"The sheriff is stretching the truth about the intent for the welfare fund," he said.

But then commissioner Trudy Wade weighed in.

"It's utterly absurd to me not to use the welfare fund to pay for this and provide some relief for the taxpayer," she said.

Chairman Bob Landreth made a motion to pull the funds from the contingency fund to pay for the elevator walls while the board studied the inmate welfare fund more closely. The motion passed by a 7-4 vote, with Wade, Linda Shaw, Steve Arnold and Billy Yow voting against it.

This is the second time Sheriff Barnes has come before the board requesting money from the inmates' welfare fund for upgrades to the jail, so it's clear he sees it as a steady source of income. I see it two ways: First, it's only $5600 out of $400,000. Second, why not have the inmates help pay for the jail? Just don't call it "the inmate welfare fund."

Then the schools (Superintendent Terry Grier and CFO Sharon Ozment) came before the board, asking them to approve the $600,000 gained by favorable bids, etc. for the land on which to build a new elementary school. That passed by a unanimous vote.

Then came the resolution supporting death penalty moratorium, then I'm taking a break to check out the boardroom. It passed by a party-line vote. Believe it or not, I'm anti-death penalty. There are a couple of people out there who I do not think should be consuming oxygen. Charles Manson comes to mind.

But one day in jail for me is way too many. In a country based on freedom, putting a guy (or gal) away for life without parole would, in my mind, would be worse than death.

Interesting views from Iraq, including a review of Fahrenheit 9/11 by I. Adnan.

He writes, addressing Michael Moore: "I don't know why you have to cheat to make the people believe you coz the whole world knew how the iraqui people suffered from Saddam and you try to show that they were happy with him!"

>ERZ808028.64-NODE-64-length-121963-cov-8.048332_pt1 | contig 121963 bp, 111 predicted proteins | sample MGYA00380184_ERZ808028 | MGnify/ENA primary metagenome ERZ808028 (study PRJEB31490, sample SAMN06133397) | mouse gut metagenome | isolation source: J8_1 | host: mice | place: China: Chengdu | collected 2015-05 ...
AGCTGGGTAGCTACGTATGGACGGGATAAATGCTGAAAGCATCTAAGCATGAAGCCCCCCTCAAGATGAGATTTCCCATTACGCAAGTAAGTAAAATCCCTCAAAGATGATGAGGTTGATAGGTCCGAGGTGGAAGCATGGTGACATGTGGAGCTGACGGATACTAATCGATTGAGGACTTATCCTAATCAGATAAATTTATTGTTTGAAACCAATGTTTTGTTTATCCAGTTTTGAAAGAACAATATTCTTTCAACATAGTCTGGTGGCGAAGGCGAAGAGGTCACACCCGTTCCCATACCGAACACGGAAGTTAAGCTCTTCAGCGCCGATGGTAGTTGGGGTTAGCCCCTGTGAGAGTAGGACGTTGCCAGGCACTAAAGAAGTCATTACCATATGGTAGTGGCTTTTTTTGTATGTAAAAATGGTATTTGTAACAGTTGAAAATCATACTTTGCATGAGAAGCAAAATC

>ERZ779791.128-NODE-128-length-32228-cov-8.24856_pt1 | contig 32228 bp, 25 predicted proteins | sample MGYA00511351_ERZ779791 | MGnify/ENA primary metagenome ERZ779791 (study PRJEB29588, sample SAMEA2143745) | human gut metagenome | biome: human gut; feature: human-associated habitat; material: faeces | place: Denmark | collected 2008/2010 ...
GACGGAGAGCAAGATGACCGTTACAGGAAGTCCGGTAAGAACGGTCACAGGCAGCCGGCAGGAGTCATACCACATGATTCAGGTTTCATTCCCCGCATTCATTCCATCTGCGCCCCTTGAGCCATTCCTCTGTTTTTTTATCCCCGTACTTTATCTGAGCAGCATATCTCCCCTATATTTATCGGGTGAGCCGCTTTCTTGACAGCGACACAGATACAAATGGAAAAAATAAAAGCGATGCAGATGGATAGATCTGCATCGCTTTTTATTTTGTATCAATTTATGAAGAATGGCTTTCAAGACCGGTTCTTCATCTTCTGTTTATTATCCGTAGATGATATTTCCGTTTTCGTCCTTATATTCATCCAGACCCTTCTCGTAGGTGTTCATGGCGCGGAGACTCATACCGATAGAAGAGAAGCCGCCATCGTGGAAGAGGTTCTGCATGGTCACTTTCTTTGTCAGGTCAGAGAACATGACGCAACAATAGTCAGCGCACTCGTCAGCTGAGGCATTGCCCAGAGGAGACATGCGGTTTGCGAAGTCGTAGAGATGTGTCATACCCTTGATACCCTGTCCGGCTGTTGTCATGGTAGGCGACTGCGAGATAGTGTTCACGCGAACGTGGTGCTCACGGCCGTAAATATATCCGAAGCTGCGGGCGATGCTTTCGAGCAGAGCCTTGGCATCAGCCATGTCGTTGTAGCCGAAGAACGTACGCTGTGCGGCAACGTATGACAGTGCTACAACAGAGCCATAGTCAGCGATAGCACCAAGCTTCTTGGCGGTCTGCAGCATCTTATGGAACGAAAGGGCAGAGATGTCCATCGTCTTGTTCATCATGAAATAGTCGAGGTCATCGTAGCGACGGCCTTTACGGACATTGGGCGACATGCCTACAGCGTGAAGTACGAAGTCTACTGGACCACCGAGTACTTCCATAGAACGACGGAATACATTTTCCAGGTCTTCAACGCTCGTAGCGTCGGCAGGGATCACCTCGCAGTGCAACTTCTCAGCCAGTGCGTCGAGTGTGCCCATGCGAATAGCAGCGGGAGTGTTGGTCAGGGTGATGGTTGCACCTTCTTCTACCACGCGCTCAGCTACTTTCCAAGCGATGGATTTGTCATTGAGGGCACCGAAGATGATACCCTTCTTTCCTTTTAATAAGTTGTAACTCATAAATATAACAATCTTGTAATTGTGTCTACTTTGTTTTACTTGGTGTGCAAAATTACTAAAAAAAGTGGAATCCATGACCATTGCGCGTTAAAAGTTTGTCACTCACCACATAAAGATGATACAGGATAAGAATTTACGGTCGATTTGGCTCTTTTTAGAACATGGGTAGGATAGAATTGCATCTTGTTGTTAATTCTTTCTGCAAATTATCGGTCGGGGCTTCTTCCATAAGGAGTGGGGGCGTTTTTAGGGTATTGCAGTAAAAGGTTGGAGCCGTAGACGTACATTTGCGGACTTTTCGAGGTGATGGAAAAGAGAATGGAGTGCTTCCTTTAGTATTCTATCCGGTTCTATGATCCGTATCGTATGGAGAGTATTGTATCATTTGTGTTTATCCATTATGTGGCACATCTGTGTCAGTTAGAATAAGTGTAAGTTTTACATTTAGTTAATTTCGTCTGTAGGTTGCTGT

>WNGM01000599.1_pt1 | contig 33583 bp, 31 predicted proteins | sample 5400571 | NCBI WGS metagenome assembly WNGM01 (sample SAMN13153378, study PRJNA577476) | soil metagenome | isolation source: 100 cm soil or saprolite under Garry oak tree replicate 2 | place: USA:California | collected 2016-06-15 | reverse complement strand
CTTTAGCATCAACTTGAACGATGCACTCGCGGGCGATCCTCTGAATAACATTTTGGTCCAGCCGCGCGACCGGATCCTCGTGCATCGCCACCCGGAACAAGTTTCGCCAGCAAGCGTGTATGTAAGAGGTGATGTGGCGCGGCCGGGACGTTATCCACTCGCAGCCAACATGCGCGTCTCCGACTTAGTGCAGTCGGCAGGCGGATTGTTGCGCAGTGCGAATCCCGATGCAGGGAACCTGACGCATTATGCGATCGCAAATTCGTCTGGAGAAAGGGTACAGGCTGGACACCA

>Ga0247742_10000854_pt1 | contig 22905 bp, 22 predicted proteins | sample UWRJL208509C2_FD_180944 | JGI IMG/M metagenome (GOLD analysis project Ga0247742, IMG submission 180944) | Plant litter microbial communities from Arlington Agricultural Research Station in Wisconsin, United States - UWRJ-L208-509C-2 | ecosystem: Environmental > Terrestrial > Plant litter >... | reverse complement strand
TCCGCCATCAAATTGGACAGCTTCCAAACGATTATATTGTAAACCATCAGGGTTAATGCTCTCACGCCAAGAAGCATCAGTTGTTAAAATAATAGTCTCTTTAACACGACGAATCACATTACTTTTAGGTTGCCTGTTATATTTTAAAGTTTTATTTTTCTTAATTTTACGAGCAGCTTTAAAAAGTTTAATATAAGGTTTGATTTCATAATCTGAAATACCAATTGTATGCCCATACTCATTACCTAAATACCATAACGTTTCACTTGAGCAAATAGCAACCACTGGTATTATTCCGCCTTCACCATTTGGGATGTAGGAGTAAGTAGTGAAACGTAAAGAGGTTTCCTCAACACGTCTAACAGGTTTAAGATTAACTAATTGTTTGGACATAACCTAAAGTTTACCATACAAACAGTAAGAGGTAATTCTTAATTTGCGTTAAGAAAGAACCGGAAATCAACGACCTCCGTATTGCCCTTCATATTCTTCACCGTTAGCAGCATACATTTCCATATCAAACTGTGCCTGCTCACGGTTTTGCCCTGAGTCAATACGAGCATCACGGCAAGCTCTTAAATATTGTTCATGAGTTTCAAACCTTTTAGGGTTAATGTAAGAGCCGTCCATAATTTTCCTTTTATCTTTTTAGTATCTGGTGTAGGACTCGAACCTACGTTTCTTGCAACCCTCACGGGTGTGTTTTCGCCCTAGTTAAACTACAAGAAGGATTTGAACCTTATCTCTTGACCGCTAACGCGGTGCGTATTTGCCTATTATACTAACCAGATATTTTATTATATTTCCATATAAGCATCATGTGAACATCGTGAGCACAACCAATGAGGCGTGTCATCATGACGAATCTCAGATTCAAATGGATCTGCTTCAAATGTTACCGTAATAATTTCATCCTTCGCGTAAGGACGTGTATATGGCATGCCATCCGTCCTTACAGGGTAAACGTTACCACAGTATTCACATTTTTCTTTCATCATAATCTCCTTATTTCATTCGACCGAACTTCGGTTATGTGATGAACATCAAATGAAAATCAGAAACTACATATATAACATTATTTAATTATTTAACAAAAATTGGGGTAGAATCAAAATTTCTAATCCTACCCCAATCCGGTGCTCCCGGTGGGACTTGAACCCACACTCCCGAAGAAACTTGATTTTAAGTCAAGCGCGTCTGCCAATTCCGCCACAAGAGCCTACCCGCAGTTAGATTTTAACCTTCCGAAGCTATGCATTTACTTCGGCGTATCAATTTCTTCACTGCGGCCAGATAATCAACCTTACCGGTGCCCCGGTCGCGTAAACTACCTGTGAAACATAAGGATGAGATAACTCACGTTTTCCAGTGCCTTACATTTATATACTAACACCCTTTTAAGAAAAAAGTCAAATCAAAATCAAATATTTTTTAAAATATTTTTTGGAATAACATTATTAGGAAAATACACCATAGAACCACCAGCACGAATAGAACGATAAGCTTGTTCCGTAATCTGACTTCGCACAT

R.I.P. Johnny Ramone: Republican and baseball fan.

Wednesday, September 15, 2004

Guilford County commissioners will likely debate whether or not the
Guilford County school system will get another school resource officer (SRO). The item is on the consent agenda for tomorrow night’s meeting. But given the controversy surrounding the issue, it likely will be pulled, probably by commissioner Skip Alston.

The estimated cost for the extra officer, including salary, fringe benefits and equipment is $110,000. The additional position will allow full-time SROs at Allen Jay and Southwest Middle Schools, which have currently been sharing an SRO.

The way I read it, the funding will come out of the school systems’ budget to be paid to the sheriffs’ department. The mystery here is the school board, not that I can remember, has not publicly authorized this expenditure. That was the bone of contention between Alston and board member Anita Sharpe at the last commissioners’ meeting. I’m sure Alston will want to get to the bottom of the issue at this meeting.

The schools also want to move some money around for various projects. This money became available "due to favorable bids, untapped contingencies and/or sales tax refunds...." The biggest chunk is $660,000 the system wants moved form projects at several schools in order to purchase 22 acres of land off Pleasant Ridge Road on which to build a new "Northwest area" elementary school.

Just out of curiosity, I did some research on Idea Connections, the Rochester-based consulting company that's going to help with Greensboro's Community Relations Initiative.

My research revealed that Idea Connections has ties to — da, da, DA — the oil industry!

From its Web site: "Idea Connections was called in as an outside consultant to an oil company who needed to develop new strategies for oil exploration — a problem they had grappled with for over 20 years. By working with Idea Connections they achieved a breakthrough in 3 days that had eluded them for years."

Tuesday, September 14, 2004